See city and town stats
The statewide average daily case rate stood at 8.7 per 100,000 residents over the two-week period ending Oct. 10, a metric that would put the state into its own high-risk “red zone” per the methodology the Department of Public Health uses to evaluate cities and towns each week.
Landing in the red zone automatically stops a municipality from moving forward with step two of the third phase of reopening. The entire state will not pause in reopening, the Herald learned Wednesday night.
The number of cities and towns at highest risk grew to 63 from 40 last week, continuing a rise from 23 the week prior.
Those in the red zone this week are: Abington, Acushnet, Amherst, Attleboro, Auburn, Berkley, Boston, Brockton, Canton, Chelmsford, Chelsea, Dartmouth, East Bridgewater, East Longmeadow, Everett, Fairhaven, Fall River, Framingham, Hanover, Hanson, Haverhill, Hingham, Holbrook, Holliston, Holyoke, Hudson, Kingston, Lawrence, Leicester, Littleton, Lowell, Lynn, Malden, Marlboro, Marshfield, Methuen, Middleton, Milford, Milton, Nantucket, New Bedford, North Andover, Oxford, Pembroke, Plymouth, Randolph, Revere, Rockland, Saugus, Shrewsbury, Somerville, Southboro, Springfield, Sunderland, Tyngsboro, Wakefield, Waltham, Webster, West Newbury, Weymouth, Winthrop, Woburn and Worcester.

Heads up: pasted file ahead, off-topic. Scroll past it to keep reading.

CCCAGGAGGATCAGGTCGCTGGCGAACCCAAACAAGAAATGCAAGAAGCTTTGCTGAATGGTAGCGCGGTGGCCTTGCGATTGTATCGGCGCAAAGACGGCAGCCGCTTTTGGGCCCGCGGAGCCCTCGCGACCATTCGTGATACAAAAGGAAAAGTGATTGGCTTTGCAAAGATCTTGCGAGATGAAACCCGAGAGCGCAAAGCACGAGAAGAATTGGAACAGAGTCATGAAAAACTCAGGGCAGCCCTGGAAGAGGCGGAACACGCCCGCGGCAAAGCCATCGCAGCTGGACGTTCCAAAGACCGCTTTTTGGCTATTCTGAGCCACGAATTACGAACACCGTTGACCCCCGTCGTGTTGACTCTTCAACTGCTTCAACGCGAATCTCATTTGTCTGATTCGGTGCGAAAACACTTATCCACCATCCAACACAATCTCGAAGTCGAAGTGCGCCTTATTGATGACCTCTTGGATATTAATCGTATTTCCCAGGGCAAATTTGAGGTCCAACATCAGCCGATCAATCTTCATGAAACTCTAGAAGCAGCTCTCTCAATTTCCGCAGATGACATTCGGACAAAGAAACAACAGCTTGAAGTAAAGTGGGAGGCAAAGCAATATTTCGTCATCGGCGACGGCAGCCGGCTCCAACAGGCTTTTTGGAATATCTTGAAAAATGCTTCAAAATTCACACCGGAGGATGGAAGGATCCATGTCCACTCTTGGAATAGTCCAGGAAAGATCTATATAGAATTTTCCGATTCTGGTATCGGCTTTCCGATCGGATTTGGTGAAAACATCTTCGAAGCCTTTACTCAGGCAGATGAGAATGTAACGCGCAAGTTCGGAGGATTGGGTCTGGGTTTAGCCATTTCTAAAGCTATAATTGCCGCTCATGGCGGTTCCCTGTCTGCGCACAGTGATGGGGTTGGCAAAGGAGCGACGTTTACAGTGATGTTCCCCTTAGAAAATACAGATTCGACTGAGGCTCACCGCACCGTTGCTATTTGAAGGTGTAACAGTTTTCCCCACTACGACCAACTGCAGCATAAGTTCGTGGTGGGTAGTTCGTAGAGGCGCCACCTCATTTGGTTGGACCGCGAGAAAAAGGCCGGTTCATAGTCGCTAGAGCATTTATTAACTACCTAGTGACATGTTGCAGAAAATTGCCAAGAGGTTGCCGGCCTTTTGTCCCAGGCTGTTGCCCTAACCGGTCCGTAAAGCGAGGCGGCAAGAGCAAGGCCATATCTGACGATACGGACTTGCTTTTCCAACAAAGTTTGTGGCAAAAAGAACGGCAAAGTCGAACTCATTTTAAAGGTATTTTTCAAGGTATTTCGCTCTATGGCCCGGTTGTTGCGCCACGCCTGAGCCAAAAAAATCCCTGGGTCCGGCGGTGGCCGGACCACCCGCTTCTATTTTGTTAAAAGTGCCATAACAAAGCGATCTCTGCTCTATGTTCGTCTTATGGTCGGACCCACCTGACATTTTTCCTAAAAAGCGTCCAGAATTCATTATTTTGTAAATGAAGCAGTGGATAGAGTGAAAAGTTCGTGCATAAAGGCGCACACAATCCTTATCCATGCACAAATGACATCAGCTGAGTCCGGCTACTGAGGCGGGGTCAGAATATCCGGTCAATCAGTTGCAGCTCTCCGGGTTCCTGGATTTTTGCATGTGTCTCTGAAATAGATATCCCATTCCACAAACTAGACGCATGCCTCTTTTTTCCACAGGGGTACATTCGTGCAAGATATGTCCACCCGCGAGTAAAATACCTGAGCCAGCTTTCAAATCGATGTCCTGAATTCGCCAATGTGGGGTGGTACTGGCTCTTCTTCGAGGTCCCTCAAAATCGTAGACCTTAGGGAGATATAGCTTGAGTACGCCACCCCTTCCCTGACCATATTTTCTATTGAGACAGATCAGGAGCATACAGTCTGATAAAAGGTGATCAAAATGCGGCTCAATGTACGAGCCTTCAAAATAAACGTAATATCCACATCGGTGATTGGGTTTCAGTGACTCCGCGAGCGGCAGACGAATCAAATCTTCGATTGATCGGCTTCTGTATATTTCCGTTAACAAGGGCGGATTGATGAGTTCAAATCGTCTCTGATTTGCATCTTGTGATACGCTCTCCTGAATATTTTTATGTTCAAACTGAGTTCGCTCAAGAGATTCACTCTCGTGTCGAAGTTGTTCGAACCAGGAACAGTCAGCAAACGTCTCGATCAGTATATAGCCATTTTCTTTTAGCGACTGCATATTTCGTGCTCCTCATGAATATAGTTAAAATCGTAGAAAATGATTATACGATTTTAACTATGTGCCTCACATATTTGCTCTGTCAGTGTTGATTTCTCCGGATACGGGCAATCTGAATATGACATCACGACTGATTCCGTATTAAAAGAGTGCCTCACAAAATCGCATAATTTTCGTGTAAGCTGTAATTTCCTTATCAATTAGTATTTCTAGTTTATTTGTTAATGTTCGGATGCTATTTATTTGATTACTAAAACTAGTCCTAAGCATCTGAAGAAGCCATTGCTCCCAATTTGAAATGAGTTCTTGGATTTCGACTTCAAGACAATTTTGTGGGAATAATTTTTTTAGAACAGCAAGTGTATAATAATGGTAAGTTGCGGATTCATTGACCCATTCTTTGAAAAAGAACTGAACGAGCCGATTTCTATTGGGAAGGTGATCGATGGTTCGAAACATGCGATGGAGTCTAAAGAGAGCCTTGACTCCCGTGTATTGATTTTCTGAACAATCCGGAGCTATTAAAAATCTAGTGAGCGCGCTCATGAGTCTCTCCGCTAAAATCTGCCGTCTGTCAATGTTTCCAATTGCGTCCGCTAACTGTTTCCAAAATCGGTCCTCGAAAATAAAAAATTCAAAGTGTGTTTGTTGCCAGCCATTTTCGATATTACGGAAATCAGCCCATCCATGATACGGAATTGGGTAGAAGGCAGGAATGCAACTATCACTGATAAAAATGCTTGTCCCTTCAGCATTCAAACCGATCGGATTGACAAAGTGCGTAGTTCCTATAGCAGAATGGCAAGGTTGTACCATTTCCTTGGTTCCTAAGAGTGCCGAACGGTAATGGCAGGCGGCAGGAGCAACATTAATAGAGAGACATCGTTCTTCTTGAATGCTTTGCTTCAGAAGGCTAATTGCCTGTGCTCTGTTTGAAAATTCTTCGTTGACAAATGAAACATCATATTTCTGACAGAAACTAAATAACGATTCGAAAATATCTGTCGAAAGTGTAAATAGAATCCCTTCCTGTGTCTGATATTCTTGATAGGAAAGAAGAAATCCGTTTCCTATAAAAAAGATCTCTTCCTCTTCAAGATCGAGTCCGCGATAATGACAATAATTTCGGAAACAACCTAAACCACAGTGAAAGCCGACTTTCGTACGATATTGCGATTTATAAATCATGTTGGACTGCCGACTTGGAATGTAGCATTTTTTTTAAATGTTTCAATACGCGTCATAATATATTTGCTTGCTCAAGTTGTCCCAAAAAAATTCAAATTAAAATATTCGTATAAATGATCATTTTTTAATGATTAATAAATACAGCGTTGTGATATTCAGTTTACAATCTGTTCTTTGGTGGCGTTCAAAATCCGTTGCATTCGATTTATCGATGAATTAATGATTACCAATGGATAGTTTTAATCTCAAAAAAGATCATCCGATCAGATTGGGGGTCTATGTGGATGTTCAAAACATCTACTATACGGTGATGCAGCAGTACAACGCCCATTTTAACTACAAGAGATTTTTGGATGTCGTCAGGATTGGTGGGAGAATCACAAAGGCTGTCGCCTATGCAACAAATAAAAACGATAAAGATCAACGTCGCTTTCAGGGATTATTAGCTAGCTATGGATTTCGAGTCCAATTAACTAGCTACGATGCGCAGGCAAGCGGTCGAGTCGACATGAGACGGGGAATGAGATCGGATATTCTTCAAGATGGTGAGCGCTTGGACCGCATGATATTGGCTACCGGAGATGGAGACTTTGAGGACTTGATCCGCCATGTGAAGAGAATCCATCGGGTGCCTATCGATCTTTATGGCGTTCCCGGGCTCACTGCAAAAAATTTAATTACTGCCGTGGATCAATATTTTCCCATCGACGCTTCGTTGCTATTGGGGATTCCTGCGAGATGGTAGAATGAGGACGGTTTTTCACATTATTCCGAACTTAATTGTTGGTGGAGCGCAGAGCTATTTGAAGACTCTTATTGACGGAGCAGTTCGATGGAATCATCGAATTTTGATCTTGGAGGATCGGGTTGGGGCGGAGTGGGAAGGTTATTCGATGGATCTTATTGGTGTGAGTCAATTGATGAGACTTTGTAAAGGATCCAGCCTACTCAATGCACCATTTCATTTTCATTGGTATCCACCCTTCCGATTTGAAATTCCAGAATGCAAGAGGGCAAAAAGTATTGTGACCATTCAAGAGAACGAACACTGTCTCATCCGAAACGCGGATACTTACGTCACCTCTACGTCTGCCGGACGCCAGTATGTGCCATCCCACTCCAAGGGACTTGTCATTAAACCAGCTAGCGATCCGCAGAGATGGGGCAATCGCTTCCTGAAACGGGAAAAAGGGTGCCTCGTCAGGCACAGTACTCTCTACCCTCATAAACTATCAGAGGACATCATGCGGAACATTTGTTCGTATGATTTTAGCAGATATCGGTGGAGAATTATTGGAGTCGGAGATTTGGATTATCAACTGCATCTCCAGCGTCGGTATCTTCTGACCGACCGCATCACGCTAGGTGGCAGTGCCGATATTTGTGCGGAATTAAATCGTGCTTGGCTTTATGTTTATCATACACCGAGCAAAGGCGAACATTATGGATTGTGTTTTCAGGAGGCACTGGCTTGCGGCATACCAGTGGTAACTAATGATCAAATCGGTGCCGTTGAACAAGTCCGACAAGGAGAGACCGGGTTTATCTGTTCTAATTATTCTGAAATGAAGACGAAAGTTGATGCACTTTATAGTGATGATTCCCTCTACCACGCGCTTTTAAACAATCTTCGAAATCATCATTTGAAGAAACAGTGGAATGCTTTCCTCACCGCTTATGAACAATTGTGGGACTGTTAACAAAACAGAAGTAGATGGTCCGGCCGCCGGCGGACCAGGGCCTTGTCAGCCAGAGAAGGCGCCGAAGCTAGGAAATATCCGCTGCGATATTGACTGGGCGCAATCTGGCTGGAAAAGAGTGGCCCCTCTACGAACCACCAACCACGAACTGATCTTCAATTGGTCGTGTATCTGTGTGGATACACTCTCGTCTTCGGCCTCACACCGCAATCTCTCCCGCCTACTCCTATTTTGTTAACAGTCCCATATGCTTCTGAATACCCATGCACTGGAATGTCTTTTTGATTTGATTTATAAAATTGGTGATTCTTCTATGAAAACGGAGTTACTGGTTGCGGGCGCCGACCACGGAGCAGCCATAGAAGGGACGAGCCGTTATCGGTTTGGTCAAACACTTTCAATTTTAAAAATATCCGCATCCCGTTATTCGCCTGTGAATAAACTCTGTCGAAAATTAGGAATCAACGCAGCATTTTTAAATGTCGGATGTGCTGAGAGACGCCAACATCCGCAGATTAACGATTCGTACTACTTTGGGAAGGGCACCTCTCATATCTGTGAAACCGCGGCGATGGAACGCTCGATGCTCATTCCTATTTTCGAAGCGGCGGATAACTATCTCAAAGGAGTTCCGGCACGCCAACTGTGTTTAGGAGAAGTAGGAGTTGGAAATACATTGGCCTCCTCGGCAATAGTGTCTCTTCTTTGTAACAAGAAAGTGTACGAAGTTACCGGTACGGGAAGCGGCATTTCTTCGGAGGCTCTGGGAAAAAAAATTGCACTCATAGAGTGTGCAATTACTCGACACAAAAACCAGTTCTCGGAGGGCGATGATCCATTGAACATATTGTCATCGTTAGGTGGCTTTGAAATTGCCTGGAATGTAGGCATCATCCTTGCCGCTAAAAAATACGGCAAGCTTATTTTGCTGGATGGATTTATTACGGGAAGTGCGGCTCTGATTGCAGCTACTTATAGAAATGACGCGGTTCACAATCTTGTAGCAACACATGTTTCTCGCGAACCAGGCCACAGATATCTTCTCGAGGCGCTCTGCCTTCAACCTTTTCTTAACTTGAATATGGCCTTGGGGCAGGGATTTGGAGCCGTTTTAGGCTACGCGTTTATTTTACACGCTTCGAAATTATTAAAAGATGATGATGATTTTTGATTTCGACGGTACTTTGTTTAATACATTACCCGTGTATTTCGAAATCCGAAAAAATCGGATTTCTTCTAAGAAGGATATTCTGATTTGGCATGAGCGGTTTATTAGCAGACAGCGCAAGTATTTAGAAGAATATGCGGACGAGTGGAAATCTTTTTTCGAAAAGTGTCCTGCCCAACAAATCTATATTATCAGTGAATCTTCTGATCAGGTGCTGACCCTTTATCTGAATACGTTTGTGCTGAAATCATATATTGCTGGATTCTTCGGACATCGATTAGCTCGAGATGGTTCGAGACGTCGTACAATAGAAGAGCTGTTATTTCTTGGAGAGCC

Avon, Dracut, Dudley and Southbridge exited the red zone.In Waltham, which moved into the red zone last week and remained there this week as it deals with a “significant surge” of cases, the board of health is now ordering all residents and visitors to wear face coverings in public or face a fine of $300.
The high-risk designation also prompted at least two school districts to delay bringing students back to classrooms. Webster schools Superintendent Ruthann Petruno-Goguen sent a letter to the school community on Wednesday saying the district won’t move forward with its hybrid learning model as originally planned on Oct. 19, and would reassess on Nov. 10.
Brockton has also decided to “stay the course” with remote learning, said Mayor Robert Sullivan, who also chairs the school committee that will reevaluate in-person learning later this month.
“It’s troubling,” to not be able to bring high-needs students back to the classroom, Sullivan said. “Our No. 1 priority is to get kids back to school, but we have to do it in a safe way for the students and the employees and the teachers. It’s frustrating we haven’t been able to do that.”